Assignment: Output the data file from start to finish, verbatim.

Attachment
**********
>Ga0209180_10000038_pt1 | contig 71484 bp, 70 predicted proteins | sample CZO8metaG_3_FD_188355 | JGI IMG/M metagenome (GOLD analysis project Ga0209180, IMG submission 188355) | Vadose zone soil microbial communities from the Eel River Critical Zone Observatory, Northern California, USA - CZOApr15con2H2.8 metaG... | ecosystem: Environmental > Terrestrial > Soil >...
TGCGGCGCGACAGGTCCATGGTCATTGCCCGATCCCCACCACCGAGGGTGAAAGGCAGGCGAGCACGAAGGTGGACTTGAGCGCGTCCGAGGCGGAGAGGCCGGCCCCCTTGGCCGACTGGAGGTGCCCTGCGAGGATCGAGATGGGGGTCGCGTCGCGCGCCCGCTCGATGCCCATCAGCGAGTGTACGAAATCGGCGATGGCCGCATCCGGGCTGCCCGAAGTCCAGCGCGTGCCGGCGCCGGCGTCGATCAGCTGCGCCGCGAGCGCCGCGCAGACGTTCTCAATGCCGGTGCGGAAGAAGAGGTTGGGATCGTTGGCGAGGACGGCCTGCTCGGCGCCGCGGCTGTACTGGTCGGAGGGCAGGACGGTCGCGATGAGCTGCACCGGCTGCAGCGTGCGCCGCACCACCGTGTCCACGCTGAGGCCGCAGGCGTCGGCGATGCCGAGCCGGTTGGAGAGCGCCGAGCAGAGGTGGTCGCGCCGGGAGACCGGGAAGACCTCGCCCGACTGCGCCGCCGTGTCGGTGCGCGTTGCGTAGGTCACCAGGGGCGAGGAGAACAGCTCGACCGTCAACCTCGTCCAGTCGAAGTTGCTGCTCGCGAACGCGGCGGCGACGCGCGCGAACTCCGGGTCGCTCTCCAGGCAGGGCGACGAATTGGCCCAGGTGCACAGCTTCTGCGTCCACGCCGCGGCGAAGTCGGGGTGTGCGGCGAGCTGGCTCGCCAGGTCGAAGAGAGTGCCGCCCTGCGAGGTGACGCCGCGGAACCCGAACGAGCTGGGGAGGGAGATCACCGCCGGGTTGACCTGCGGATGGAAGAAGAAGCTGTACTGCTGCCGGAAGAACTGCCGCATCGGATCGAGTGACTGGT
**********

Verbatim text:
>Ga0209180_10000038_pt1 | contig 71484 bp, 70 predicted proteins | sample CZO8metaG_3_FD_188355 | JGI IMG/M metagenome (GOLD analysis project Ga0209180, IMG submission 188355) | Vadose zone soil microbial communities from the Eel River Critical Zone Observatory, Northern California, USA - CZOApr15con2H2.8 metaG... | ecosystem: Environmental > Terrestrial > Soil >...
TGCGGCGCGACAGGTCCATGGTCATTGCCCGATCCCCACCACCGAGGGTGAAAGGCAGGCGAGCACGAAGGTGGACTTGAGCGCGTCCGAGGCGGAGAGGCCGGCCCCCTTGGCCGACTGGAGGTGCCCTGCGAGGATCGAGATGGGGGTCGCGTCGCGCGCCCGCTCGATGCCCATCAGCGAGTGTACGAAATCGGCGATGGCCGCATCCGGGCTGCCCGAAGTCCAGCGCGTGCCGGCGCCGGCGTCGATCAGCTGCGCCGCGAGCGCCGCGCAGACGTTCTCAATGCCGGTGCGGAAGAAGAGGTTGGGATCGTTGGCGAGGACGGCCTGCTCGGCGCCGCGGCTGTACTGGTCGGAGGGCAGGACGGTCGCGATGAGCTGCACCGGCTGCAGCGTGCGCCGCACCACCGTGTCCACGCTGAGGCCGCAGGCGTCGGCGATGCCGAGCCGGTTGGAGAGCGCCGAGCAGAGGTGGTCGCGCCGGGAGACCGGGAAGACCTCGCCCGACTGCGCCGCCGTGTCGGTGCGCGTTGCGTAGGTCACCAGGGGCGAGGAGAACAGCTCGACCGTCAACCTCGTCCAGTCGAAGTTGCTGCTCGCGAACGCGGCGGCGACGCGCGCGAACTCCGGGTCGCTCTCCAGGCAGGGCGACGAATTGGCCCAGGTGCACAGCTTCTGCGTCCACGCCGCGGCGAAGTCGGGGTGTGCGGCGAGCTGGCTCGCCAGGTCGAAGAGAGTGCCGCCCTGCGAGGTGACGCCGCGGAACCCGAACGAGCTGGGGAGGGAGATCACCGCCGGGTTGACCTGCGGATGGAAGAAGAAGCTGTACTGCTGCCGGAAGAACTGCCGCATCGGATCGAGTGACTGGT